The Holy Gospel of Jesus Christ according to Saint John (14.1~6)
Do not let your hearts be troubled. Trust in God; trust also in me. In my Father's house are many rooms; if it were not so, I would have told you. I am going there to prepare a place for you. And if I go and prepare a place for you, I will come back and take you to be with me that you also may be where I am. You know the way to the place where I am going. Thomas said to him, Lord, we don't know where you are going, so how can we know the way? Jesus answered, I am the way and the truth and the life. No-one comes to the Father except through me. (John 14:1-6)
The only way One of the greatest acquisitions of Western thought and culture has been the recognition of human rights. Power over others must not be regarded as simply a prize for the strongest, but as a gift to be put to the service of human beings who have rights. Our Lord said to Pontius Pilate that he would have no power over him at all, had it not been given to him from above. Power is a responsibility to be exercised in the service of man’s rights, and these are grounded in his dignity as a human being. “That is why,” our Lord continued, “the ones who handed me over to you bear the greater guilt.” A fundamental human right — indeed the most fundamental of all — is the right to seek and serve God according to one’s lights, provided the legitimate rights of others are not thereby disregarded. This recognition of the right to freedom of religious inquiry and practice has brought with it, though, a philosophical pitfall that is widespread in Western culture. It is the tendency to think that there is no religious error, or rather, that there is no objective truth in religion. While we readily grant the right of others to think and live as they please in religion, typically we take the next step of thinking that religious belief is purely subjective. It involves little grasp of objective reality, but is, rather, a reflection of personal preference or religious and cultural conditioning. This means that though the right to think as one pleases in religion is allowed, paradoxically the right to think that there is objective truth and error in religion is not allowed. This is deemed to be intolerant, and so it is considered intolerable. The positive gain of respect for human rights has in fact brought with it the tendency to think that objective truth in religion is a phantom or a matter of indifference. But of course, this position is irreconcilable with Christianity which makes firm claims about truth and error.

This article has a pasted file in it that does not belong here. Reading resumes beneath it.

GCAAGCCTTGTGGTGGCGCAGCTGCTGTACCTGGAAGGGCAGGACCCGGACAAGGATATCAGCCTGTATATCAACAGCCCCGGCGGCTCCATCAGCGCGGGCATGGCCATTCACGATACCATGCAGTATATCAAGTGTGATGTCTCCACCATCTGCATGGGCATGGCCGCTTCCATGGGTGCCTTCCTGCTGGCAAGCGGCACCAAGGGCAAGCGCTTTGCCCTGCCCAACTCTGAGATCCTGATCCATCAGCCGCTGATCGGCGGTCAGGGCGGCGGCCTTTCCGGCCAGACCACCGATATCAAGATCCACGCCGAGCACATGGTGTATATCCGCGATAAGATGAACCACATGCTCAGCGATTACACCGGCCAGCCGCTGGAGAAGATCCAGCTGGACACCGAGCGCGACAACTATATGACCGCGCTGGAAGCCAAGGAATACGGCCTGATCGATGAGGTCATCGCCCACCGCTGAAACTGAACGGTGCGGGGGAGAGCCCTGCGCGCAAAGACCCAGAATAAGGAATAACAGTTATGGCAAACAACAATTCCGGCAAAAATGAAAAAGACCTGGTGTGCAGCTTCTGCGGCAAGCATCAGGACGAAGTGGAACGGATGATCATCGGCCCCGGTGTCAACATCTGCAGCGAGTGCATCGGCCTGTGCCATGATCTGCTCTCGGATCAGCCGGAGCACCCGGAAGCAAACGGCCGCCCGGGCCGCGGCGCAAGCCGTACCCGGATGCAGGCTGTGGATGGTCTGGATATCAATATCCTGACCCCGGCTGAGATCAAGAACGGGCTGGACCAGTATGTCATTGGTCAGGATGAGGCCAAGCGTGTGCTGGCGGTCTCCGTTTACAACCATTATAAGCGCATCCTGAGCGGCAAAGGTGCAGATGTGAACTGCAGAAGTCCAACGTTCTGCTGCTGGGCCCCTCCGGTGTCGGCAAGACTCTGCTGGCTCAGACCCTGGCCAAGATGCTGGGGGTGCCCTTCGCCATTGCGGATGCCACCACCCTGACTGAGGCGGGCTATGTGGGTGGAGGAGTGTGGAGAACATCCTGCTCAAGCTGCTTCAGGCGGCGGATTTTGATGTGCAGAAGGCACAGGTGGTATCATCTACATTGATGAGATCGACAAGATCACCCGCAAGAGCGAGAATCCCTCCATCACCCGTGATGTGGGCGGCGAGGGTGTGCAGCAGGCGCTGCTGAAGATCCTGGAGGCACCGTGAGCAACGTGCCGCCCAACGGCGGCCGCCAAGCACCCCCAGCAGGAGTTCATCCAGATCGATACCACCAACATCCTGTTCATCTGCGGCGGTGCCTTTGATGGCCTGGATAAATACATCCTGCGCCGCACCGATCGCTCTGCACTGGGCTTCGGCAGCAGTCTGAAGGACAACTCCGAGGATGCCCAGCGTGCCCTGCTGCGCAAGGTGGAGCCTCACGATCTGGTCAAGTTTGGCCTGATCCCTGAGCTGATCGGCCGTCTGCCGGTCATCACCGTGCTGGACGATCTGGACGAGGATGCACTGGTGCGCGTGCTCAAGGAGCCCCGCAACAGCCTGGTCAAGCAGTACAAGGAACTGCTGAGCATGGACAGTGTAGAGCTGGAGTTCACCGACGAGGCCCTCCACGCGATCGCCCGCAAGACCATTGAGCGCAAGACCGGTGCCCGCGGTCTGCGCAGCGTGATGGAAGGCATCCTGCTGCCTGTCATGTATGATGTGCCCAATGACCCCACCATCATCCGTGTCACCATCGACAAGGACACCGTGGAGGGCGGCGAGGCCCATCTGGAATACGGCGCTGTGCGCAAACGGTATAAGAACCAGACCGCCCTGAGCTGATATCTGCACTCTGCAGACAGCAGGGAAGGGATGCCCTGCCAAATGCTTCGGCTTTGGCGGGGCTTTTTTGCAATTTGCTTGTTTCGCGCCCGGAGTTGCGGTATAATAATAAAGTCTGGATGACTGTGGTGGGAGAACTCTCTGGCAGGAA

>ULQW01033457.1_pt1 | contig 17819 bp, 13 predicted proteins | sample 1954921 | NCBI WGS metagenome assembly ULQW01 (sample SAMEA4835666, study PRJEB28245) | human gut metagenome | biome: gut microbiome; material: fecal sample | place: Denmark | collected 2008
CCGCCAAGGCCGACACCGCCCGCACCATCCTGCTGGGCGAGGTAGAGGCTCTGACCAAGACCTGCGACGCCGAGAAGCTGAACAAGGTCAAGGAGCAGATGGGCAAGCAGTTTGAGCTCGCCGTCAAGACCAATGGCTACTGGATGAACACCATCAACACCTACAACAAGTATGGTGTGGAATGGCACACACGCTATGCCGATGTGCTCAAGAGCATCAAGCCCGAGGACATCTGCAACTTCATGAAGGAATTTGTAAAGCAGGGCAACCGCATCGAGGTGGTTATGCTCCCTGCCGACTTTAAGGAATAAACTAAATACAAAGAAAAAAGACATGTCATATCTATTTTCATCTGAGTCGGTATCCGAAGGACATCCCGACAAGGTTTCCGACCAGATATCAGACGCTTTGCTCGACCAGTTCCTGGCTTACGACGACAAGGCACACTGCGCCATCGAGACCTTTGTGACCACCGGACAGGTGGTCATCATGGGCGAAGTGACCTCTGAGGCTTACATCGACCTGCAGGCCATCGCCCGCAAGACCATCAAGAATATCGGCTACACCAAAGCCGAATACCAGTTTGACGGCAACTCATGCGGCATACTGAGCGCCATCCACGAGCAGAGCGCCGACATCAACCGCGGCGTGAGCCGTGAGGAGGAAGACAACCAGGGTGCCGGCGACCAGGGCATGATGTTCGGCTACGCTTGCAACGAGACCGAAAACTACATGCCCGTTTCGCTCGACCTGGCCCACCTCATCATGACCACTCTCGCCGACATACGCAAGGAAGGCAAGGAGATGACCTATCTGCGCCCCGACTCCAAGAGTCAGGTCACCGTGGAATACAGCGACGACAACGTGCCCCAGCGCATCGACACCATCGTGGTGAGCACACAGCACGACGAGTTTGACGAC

In his religions, man aims for contact with the Beyond, with the powers above who can help him. He aims at communion with what we might call the Ultimate — however this is imagined or conceived among the peoples. It would be impossible to enumerate or catalogue in their entirety the religions of man — although in the last century or more we have gone a long way in that direction. But what would the student of religions say of the claim of one of them that it is the only way to the Ultimate? When faced with the plethora of sincere attempts to seek God or the gods, the claim would seem to be preposterous and scarcely to be taken seriously. In fact, such a claim is rare because it is so obviously unreasonable. If anything, the tendency of the detached observer is, as mentioned above, to think that none of the religions of man attain the final reality of things. They satisfy and express his longings, and that is all. But ah! there is one great exception. In our Gospel today, Jesus of Nazareth makes a breathtaking claim about the religion of man. Christianity claims to have the means of attaining the Ultimate reality — and indeed, it is the only means. That means is Christ. It is extraordinary and seemingly preposterous, but so it is. In our Gospel today, our Lord calmly says that he is going to prepare us a place in his own Father’s House. He continues, “And if I go and prepare a place for you, I will come back and take you to be with me that you also may be where I am. You know the way to the place where I am going. Thomas said to him, Lord, we don't know where you are going, so how can we know the way? Jesus answered, I am the way and the truth and the life. No-one comes to the Father except through me” (John 14:1-6). He, Jesus Christ, is the way to the Father; he is the truth of the Father and he is the life of the Father. Seeing him, one sees the Father. Moreover, he is the only way, for no-one comes to the Father except through him. No one can reach God in truth and in fact but by means of Jesus Christ. So if the Buddhist, the Muslim, the man of traditional religion, or the atheist, attain to heaven, in fact this has only been through Jesus Christ. Christ has got him there.
This is a hard saying for the modern ear. But it in no way is disrespectful of other religions, nor does it set aside their great value. Jesus Christ is the Word of God. Through him all things were made. Therefore he is present in all of creation, be it interior or exterior to man. Even if a person fails to learn specifically of Jesus Christ or has little opportunity of taking him seriously, Christ’s presence in creation as the Word will afford him the means of a form of contact with him who is the way to the Father. Cardinal Newman called the conscience of man the “aboriginal vicar of Christ,” and there is a long tradition in English thought that considers nature to be the voice of God. There is a sense in which there is a universal revelation, but it will be more difficult. All of this is a further matter. Our point today is the unique character and role of Jesus Christ for all of mankind. In absolute terms, he is the only way to the Father. Let us choose him, then!
Second reflection for Friday of the fourth week of Eastertide (John 14:1-6)